"dream great dreams and find the courage to live them"

-erwin mcmanus

Monday, September 24, 2012


There is a certain energy that comes from an excited crowd of people.  When a group of individuals comes together for a common purpose, whether it be a hobby or a cause, a common interest or to support an organization, passion stirs.

I recently went to a very large women's conference.  Women from across the country gathered and broke racial barriers, broke socio-economic barriers, and worshiped God together.  Somehow when that many women were gathered, all hungry for the Lord, it created an excitement that was contagious.  I couldn't help but jump and shout in worship, because the goodness of God became so radically apparent in the beauty of His creation by which I was surrounded.

On a seemingly (but not really... you'll see) unrelated note, I am a hopeless optimist.  I like to think the best of people, and find the spot of sunshine in even the most frustrating of situations.  I used to sing quietly into my little sister's ear when she was grumpy, "Gray skies are gonna clear up, put on a happy face.  Take off that gloomy mask of tragedy, it's not your style.  You'll look so good that you'll be glad you decided to smile.."  It was so ridiculously happy that she couldn't help but grin and subsequently develop a more positive outlook on whatever the situation was.

One of the residents I work with mocks me for my "Well, at least it's warm, even though it's raining!" glass-half-full comments.  A girl I work with tells me that I need to stop and be more realistic, because everyone doesn't deserve the benefit of the doubt.  She pretty consistently counters my positive with a cynical negative.  So I began to reevaluate this outlook that I've come to hold, and even try to find negative in situations.  It was unnatural and seemed to only bring the other person down.  So I stopped.  I remember a time when my unwavering belief in the goodness of people led me to be used and manipulated by someone who I cared for deeply.  While the way that I care has most certainly changed as a result, my belief in a person's best intentions remains.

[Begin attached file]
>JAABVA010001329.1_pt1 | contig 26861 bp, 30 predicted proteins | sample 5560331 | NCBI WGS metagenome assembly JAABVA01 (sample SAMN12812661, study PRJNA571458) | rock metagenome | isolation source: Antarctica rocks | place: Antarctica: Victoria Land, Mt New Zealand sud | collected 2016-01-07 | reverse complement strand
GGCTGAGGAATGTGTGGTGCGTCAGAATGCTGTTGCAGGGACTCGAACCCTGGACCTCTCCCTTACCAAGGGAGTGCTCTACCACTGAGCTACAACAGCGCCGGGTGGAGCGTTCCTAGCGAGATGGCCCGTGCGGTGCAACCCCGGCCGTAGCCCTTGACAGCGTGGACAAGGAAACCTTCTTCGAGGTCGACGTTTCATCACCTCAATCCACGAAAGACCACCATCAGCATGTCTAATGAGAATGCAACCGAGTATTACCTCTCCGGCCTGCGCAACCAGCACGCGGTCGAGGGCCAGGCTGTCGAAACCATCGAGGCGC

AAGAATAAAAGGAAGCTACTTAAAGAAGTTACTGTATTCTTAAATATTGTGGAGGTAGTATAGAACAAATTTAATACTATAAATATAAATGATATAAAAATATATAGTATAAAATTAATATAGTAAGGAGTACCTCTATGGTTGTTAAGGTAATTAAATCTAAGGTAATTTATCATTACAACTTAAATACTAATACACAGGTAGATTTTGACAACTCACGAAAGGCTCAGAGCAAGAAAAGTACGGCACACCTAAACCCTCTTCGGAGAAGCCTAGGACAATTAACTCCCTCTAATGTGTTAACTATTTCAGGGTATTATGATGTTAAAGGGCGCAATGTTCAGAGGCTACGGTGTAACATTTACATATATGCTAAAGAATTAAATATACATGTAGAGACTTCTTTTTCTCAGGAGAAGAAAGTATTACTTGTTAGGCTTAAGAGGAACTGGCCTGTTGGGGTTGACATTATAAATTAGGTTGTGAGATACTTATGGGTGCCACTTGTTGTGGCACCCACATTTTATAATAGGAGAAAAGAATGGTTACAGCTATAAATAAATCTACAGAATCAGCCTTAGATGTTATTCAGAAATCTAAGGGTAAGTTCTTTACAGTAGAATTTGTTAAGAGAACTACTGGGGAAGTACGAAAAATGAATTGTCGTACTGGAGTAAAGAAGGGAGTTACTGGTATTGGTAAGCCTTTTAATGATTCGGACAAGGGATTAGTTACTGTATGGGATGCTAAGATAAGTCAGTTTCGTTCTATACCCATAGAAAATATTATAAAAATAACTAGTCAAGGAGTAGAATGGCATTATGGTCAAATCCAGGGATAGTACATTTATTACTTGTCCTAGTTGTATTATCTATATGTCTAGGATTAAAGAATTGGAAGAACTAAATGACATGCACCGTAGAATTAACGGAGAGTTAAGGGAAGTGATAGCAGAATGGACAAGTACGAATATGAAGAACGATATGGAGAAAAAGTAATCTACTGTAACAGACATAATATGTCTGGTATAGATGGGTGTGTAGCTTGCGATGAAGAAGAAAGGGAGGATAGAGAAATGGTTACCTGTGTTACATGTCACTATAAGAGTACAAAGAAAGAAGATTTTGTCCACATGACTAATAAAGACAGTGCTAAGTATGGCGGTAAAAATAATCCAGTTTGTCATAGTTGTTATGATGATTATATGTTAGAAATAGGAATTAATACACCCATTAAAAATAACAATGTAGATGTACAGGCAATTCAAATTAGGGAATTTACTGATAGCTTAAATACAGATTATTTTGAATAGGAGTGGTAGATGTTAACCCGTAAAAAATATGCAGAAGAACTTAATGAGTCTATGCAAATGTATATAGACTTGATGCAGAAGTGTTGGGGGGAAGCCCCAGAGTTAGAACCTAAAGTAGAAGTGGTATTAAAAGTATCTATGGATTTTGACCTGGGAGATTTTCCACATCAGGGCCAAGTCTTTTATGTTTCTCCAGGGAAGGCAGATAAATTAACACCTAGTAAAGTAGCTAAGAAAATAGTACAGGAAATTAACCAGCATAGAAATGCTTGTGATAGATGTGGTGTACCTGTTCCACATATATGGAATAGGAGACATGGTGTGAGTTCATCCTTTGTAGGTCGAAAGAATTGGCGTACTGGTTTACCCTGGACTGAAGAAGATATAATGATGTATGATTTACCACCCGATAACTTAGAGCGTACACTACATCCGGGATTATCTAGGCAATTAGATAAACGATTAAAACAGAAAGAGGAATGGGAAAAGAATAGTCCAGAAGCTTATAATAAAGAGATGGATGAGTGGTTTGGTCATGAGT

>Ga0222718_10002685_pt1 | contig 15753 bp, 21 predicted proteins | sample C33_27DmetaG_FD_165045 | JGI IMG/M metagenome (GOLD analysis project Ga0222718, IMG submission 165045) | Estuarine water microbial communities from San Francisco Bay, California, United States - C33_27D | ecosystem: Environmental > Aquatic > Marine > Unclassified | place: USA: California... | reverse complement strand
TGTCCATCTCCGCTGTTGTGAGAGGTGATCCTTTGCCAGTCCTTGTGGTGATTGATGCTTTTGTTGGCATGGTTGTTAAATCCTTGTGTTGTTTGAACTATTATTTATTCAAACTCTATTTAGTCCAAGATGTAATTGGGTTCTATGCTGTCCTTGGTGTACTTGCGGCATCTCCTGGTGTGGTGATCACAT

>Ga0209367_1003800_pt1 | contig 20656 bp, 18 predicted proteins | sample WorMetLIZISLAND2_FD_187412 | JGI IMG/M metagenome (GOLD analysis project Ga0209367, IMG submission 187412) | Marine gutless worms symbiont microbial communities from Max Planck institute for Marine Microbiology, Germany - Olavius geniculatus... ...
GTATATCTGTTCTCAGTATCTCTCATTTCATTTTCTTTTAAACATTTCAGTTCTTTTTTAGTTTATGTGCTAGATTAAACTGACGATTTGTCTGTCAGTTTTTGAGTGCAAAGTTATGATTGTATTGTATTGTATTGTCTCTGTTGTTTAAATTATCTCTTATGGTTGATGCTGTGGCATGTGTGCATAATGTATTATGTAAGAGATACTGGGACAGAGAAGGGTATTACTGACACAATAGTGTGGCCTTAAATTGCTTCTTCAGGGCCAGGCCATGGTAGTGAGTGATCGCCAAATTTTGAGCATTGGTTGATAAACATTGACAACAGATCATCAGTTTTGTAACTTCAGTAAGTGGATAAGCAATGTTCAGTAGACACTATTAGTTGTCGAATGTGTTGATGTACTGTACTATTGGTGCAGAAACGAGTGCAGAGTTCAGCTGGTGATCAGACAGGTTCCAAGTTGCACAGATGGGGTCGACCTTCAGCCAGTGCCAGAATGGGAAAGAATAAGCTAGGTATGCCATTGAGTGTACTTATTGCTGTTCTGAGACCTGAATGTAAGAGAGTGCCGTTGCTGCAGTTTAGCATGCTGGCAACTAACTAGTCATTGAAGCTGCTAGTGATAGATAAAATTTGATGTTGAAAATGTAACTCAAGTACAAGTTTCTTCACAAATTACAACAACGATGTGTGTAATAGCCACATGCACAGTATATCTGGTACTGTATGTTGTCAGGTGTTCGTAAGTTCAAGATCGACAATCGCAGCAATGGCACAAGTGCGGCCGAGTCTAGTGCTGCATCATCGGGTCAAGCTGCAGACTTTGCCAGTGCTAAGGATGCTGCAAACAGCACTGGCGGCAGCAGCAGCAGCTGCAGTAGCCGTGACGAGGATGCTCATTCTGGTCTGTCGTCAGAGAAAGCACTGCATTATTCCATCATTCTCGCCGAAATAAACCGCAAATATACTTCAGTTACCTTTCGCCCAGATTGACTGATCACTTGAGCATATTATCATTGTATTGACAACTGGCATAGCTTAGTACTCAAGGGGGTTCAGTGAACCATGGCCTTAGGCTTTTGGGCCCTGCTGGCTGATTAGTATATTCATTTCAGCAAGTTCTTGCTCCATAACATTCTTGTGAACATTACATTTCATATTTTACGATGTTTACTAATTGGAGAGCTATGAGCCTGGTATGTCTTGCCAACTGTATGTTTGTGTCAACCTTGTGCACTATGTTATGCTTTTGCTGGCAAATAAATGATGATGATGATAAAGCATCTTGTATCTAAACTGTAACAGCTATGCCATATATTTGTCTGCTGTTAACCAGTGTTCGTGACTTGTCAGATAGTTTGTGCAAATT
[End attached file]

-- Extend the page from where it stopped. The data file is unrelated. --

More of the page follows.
A message at this conference specifically validated my instincts.  Hope must be the anchor of the soul.  No matter how much we waver, we should be inseparably linked to the Lord of hope - a God of second chances.  A God whose precise purpose in sending His Son was for our redemption, our made right-ness.  Why not look at the positive, see the possibility for redemption in the brokenness of our shattered lives?  Our God sees the perfection of His son in the place of our wicked and sinful hearts that long for everything but the one thing that redeems us.

I choose to see the should be and the could be, and figure out how to make it possible.  It makes for a much more hopeful existence than the melancholy sights of an Eeyore.  And in the spirit of children's literature, I'll leave you with a suitable quote from a childhood classic:

"Good morning, Pooh Bear," said Eeyore gloomily. "If it is a good morning," he said. "Which I doubt," said he.
"Why, what's the matter?"
"Nothing, Pooh Bear, nothing. We can't all, and some of us don't. That's all there is to it."
"Can't all what?" said Pooh, rubbing his nose.
"Gaiety. Song-and-dance. Here we go round the mulberry bush."

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